3 Ways Employees Can Unintentionally Cause a Social Media Crisis

The number of smartphone owners is expected to reach 36% this year (Statista.com); when you consider this has grown from just 10% in 2011, it’s easy to see that we are living through one of the greatest culture changes in history – certainly more than a passing phenomenon.

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3 Ways Employees Can Unintentionally Cause a Social Media Crisis

1) Photo (Time) Bomb

Of course, one of the most common activities for people with smartphones is posting news, pictures and updates on social media. And here’s the issue: this ‘mobile phone culture’ is moving and evolving so fast, it’s proving hard for everyday life to keep up with it.

And then there’s the statistics. They’re compelling to say the least and they bring the absolute power of social media into sharp focus:

  •  The 2017 Edelman Trust Barometer shows that 64% of people trust online search engines the most when conducting research on a business;

  • 90% of people read online reviews before visiting a business;

  • 84% trust reviews as much as a personal recommendation;

  • 70% of consumers surveyed for a Weber Shandwick report state that they would avoid buying a product if they don’t like the company behind it.

[Source: Igniyte.co.uk]

2) A Picture Speaks a Thousand Words

So, if you think it’ll never happen to you, here are five (scarily easy) ways in which your employees could cause a social media crisis:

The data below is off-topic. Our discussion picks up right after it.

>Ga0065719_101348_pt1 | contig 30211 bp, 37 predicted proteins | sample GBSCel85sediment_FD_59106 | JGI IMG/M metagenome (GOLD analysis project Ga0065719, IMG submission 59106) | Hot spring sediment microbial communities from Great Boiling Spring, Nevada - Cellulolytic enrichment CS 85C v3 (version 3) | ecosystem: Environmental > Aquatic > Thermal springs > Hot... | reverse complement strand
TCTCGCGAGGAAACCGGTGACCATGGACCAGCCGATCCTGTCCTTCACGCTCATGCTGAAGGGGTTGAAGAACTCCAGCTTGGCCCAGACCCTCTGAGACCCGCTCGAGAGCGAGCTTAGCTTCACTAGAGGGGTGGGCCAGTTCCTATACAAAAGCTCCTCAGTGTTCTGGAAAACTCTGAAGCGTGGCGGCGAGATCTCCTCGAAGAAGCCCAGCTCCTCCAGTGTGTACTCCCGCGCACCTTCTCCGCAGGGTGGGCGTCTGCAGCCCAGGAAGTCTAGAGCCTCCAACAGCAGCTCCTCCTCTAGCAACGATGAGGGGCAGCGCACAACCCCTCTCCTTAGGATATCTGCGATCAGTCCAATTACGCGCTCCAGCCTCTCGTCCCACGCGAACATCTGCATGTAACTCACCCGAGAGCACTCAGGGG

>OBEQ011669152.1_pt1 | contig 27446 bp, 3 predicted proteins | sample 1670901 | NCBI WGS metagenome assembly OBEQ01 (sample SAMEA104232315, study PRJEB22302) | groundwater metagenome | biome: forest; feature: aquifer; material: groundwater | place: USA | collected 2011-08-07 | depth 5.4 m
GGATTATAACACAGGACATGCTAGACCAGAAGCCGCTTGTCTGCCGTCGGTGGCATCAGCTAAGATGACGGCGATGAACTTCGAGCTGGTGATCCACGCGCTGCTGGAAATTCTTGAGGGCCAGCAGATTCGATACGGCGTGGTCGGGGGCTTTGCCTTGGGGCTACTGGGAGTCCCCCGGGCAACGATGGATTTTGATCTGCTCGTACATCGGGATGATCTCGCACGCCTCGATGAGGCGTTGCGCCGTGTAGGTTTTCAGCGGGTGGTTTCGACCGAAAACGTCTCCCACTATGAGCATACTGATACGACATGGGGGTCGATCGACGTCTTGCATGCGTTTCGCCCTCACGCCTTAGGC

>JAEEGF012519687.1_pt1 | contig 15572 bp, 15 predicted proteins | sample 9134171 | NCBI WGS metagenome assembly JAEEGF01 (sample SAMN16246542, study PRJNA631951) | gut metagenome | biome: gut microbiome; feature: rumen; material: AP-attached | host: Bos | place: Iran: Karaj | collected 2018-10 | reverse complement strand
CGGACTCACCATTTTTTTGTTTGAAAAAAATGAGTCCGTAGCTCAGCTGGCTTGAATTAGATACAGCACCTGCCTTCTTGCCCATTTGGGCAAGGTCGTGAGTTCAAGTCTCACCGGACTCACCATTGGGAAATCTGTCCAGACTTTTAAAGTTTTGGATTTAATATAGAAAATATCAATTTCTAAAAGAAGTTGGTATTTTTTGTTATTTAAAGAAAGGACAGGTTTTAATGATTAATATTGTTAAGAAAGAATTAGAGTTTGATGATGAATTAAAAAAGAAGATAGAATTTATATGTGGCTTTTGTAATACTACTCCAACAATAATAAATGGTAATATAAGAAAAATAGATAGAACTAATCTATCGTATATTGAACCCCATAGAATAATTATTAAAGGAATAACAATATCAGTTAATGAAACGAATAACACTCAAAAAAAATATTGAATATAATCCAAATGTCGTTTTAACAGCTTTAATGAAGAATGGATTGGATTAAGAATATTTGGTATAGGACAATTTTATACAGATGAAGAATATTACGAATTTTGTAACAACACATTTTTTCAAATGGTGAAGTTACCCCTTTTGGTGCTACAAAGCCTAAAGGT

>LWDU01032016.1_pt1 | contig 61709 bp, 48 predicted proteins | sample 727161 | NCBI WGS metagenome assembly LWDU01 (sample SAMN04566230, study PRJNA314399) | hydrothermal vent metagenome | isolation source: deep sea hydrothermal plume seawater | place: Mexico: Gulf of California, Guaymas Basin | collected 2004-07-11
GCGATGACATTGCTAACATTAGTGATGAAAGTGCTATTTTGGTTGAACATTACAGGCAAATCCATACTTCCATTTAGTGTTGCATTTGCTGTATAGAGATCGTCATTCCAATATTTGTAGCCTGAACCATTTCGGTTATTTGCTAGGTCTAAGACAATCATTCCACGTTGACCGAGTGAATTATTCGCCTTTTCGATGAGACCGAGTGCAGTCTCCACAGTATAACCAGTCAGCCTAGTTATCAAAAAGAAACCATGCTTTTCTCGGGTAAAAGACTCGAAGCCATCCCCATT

1. An employee posts a photo from inside their office, unwittingly putting strategic plans or confidential files directly in the public eye.

  2. A conference delegate checks in with a picture that includes people who haven’t consented to being on social.

  3. Images posted online place a senior member of staff in an inappropriate or controversial place or situation.

  4. Images from operational sites show health and safety breaches – or a lack of suitable social media policy and procedure (and this could be more than just reputational damage in industries where safety is heavily regulated).

  5. The financial industry, so closely governed on what it can and can’t say when suggesting or recommending products could be easily compromised by a badly phrased comment on social media.

3) A Policy For Good

These examples show why employers need to consider the impact of their employees’ social media use on their brand reputation: with so many people having easy and unfiltered access to a worldwide audience, it is increasingly impossible to monitor what is said about a brand.

The good news, however, is that employees are perceived as more credible content sharers and they have loyal social media networks which gives them greater reach and greater influence. Creating a proactive and robust social media policy will enable you to harness the power of this collective voice and use it to your brand’s advantage instead. 

Download our FREE Social Media Policy eBook to help your manage your online  reputation.

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